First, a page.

Contact 6 investigates Society of St. Francis Animal Shelter

The owner of a Kenosha County animal shelter is known for having a rough attitude, but as Contact 6's Katrina Cravy found out, she really tells it like it is, and doesn't care what you think.

Sometimes, she's very caring, very loving, and very sweet. At other times, she just seems rude.

One thing is for certain: Cindy Schultz will give you her opinion!

"Look, I am in this for the animals. I am not in this to make people happy," Cindy Schultz, from the Society of St. Francis Animal Shelter said.

Schultz runs the animal shelter in Kenosha County. It's located a little more than a mile north of the Illinois border.

FOX6's Contact 6 has received complaints about the shelter over the years, from people like Christina Dresen, who says she had a very negative experience at the shelter, with Schultz's sister.

"She said 'that is NOT your dog. You will NOT be getting him back. You don't try nothin' funny and you get OFF my property, right now!'" Dresen said.

Dresen had given her former dog, Riley, to another family member for personal reasons.

That was about three years ago.

This September, the micro-chip company called Dresen, saying Riley had been abandoned, but found, and taken to Schultz's shelter.

"You couldn't imagine how excited I was to have a second chance to have this dog that I regretted getting rid of," Dresen said.

The reunion at the shelter, was anything but happy.

"They had 10, 15, 20 dogs in each cage. I went to love him right away, and he was extremely filthy. I took my hands off him and it was just black. He was just absolutely filthy, and has mats in his fur and stuff," Dresen said.

Dresen wrote to FOX6's Contact 6, and when Katrina Cravy looked more closely at Dresen's complaint, there was mention of a website called "Citizens Against Cindy." It's an entire website slamming the shelter owner, calling her a "ruthless tyrant" and her staff "vigilantes."

"I thought 'somebody's gotta do something about this,'" Dresen said.

FOX6 dug a little deeper, and found a report from July. Agents from the state's Animal Health Division got an anonymous tip that several dogs were suffering from heat exposure. That's when Contact 6's Katrina Cravy called Schultz, and asked to see the conditions for herself.

Schultz says she has nothing to hide regarding any of the allegations, including what was in the state's report: poor ventilation, dirty drinking water, and tarps weighed down with excess water.

"This had all fallen in from the thunderstorm, and they came here two minutes after the thunderstorm, so there's nothing we could do about it that fast," Schultz said.

Schultz says she relies on volunteers to keep the shelter going, and there were more than 90 dogs at the shelter during FOX6's visit.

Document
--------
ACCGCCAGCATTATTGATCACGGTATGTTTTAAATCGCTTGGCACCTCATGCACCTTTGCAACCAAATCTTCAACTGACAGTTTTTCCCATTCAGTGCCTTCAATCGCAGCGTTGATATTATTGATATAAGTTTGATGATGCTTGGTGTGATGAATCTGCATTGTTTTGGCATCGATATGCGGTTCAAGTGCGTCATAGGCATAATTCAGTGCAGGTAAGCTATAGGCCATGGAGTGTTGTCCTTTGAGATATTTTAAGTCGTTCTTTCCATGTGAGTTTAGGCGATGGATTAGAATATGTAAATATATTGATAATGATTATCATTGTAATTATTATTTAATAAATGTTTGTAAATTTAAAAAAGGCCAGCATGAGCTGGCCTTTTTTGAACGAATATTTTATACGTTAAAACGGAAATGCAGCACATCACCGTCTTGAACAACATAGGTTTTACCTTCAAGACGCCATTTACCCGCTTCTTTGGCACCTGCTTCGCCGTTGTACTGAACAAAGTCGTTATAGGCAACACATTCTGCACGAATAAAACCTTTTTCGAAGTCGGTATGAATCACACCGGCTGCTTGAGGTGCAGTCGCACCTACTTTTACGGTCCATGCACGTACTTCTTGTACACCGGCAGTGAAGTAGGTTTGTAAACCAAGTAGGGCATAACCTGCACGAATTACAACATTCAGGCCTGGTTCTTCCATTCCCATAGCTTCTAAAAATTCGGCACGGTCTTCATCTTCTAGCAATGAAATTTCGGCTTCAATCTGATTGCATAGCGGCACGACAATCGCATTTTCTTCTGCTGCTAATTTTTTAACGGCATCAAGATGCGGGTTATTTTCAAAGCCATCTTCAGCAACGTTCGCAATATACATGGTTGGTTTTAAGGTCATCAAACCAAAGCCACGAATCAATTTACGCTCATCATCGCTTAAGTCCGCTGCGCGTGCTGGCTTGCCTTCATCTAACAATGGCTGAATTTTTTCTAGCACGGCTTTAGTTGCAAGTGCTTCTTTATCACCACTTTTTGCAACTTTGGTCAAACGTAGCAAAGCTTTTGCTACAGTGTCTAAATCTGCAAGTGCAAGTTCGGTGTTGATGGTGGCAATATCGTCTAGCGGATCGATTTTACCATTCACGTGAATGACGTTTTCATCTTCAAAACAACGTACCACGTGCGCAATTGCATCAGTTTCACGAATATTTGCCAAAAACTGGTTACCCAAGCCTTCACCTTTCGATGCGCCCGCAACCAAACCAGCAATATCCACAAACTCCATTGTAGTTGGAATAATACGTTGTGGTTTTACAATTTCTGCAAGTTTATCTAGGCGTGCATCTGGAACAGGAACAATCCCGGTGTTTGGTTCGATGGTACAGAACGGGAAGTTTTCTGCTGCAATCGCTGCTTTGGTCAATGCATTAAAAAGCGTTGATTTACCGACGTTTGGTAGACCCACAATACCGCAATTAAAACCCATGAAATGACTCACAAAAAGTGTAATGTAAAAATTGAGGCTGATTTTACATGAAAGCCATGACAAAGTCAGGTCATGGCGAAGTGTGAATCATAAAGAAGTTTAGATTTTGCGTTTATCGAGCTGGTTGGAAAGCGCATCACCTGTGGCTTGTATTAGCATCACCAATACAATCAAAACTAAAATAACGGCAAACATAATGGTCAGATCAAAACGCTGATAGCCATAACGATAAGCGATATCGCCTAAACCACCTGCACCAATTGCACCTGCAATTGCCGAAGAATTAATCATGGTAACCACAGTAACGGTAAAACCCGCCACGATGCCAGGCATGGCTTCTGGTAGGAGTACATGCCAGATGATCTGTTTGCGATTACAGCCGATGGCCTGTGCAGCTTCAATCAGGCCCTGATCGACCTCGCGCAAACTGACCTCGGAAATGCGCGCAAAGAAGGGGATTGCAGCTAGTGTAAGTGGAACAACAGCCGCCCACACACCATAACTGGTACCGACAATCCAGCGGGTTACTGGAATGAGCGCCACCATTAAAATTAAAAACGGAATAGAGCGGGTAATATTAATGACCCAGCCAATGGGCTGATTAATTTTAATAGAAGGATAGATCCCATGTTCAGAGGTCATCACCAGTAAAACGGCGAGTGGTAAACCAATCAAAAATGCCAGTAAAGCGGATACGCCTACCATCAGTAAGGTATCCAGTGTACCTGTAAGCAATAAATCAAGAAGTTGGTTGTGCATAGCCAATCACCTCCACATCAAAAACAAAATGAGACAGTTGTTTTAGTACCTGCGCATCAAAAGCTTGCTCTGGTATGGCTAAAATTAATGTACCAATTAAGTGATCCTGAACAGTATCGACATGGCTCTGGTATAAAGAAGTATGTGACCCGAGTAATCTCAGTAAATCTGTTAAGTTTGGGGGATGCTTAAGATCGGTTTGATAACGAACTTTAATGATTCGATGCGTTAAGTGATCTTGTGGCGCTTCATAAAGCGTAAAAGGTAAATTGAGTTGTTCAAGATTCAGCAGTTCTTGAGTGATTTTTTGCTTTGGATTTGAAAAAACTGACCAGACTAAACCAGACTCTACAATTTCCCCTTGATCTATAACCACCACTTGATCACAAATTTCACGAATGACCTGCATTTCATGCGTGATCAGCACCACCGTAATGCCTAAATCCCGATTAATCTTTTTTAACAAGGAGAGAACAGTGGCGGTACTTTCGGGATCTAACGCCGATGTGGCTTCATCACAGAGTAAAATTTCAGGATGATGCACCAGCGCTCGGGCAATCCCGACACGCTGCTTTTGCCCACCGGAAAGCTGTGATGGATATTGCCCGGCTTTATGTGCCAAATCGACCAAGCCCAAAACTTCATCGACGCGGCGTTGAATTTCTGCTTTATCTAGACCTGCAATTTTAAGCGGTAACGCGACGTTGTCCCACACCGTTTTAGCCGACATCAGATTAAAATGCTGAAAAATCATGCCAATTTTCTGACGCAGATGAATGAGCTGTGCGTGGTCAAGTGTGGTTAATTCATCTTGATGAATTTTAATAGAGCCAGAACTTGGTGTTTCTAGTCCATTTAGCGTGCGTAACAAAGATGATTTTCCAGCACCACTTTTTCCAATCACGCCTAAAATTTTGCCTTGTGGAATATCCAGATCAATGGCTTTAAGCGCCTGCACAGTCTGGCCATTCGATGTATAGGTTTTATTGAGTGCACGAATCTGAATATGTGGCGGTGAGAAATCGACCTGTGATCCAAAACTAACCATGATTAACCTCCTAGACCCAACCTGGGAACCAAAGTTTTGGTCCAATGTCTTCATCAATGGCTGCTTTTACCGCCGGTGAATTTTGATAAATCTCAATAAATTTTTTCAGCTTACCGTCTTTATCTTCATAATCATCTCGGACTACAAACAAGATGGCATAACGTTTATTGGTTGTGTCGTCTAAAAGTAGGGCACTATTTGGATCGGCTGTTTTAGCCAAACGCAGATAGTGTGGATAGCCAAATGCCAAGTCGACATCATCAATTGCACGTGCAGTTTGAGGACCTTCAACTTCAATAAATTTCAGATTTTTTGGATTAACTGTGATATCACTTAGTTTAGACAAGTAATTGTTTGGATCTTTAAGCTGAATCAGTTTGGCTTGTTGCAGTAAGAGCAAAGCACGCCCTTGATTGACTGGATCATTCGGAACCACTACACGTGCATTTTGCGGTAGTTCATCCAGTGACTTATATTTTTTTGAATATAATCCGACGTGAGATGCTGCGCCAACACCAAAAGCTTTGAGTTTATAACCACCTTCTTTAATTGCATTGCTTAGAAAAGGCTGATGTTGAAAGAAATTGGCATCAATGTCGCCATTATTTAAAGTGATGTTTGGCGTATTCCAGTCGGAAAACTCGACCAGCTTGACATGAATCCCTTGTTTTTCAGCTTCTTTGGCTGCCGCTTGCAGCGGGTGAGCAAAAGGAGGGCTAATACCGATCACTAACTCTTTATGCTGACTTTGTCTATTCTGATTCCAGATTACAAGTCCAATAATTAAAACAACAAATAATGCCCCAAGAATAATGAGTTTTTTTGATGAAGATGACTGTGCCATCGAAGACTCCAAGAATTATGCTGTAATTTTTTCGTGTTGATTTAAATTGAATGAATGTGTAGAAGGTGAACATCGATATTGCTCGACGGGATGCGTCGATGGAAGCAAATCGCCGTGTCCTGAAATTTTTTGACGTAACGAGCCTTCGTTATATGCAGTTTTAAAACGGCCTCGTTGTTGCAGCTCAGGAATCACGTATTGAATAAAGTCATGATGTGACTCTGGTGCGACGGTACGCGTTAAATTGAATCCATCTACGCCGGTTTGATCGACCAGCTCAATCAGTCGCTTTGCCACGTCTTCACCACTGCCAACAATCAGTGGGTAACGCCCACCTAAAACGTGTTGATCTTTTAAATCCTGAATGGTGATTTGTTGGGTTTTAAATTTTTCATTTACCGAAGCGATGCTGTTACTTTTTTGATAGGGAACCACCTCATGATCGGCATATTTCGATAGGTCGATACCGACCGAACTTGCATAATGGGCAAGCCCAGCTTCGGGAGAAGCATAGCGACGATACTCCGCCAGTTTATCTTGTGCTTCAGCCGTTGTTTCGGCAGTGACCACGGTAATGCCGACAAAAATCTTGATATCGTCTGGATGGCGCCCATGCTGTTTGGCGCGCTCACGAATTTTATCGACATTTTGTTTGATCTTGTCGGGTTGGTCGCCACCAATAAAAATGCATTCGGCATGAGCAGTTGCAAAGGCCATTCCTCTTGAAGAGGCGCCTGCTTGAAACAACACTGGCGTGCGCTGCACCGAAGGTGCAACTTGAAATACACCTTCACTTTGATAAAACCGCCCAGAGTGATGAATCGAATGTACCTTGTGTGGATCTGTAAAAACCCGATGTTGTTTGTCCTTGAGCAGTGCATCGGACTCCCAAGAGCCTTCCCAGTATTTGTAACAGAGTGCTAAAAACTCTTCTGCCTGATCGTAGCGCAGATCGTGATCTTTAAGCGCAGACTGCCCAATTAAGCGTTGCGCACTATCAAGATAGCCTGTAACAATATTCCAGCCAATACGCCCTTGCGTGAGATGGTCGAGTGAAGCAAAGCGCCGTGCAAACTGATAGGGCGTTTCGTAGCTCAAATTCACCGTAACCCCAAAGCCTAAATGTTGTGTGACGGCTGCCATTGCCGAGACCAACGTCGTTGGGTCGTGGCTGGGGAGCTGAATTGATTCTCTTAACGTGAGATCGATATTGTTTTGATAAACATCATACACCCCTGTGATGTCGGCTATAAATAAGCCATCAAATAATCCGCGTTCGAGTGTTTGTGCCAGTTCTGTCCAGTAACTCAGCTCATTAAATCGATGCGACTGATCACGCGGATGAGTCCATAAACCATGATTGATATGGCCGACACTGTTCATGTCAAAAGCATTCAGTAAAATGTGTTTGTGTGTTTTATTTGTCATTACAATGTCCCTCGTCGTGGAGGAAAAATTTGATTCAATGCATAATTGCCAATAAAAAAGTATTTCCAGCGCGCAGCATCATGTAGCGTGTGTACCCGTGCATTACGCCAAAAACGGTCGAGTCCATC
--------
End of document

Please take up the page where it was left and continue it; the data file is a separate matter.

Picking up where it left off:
During the visit, FOX6's Cravy had some questions for Schultz.

Katrina Cravy:  "How about 'Citizens Against Cindy?'  A whole web site."

Cindy Schultz:  "Yeah.  Well, I mean, how can you comment on something like that?" "There's nothing you can do about that, other than sue them and stop them from doing any more damage."

That is what Schultz is doing - suing the website's owner, who would not return FOX6's phone calls.

As for Dresen, the woman who launched this investigation...

Katrina Cravy:  "She seems like she really cares about the dog."

Cindy Schultz:  "I don't care what she cares about."

Katrina Cravy:  "She'd be ecstatic to get that dog back."

Cindy Schultz:  "Yeah that's nice, what about the dog?  What about the dog?  I'm not in this for her ecstacy.  I'm in this for the dog."

Schultz says she will not allow anyone who has given up a dog in the past to adopt a pet. Schultz says Dresen's former dog now has a new owner.

As for Schultz's attitude...

Katrina Cravy:  "The complaints I've gotten over the years is that you're just rude."

Cindy Schultz:  "Yeah, I can be very rude."

Katrina Cravy:  "And they don't like that.  They feel like they're not being treated properly and that's why they're going to come to me."

Cindy Schultz:  "Too bad.  Too bad.  Some of them deserve it."

"I have to sleep at night.  I have to know that, when these animals leave here, they are going to a good place.  I'm not putting them in the same garbage they were in before they got here.  They can call as many Contact 6s and Katrina Cravys and the State of Wisconsin as they want, and that's the way it is," Schultz said.

That is Cindy Schultz: unapologetic, doing what she thinks is best - like it or not.

The state is deciding whether Schultz's current conditional license will be upgraded to a full license, or if she'll face penalties.

That report has not yet been released.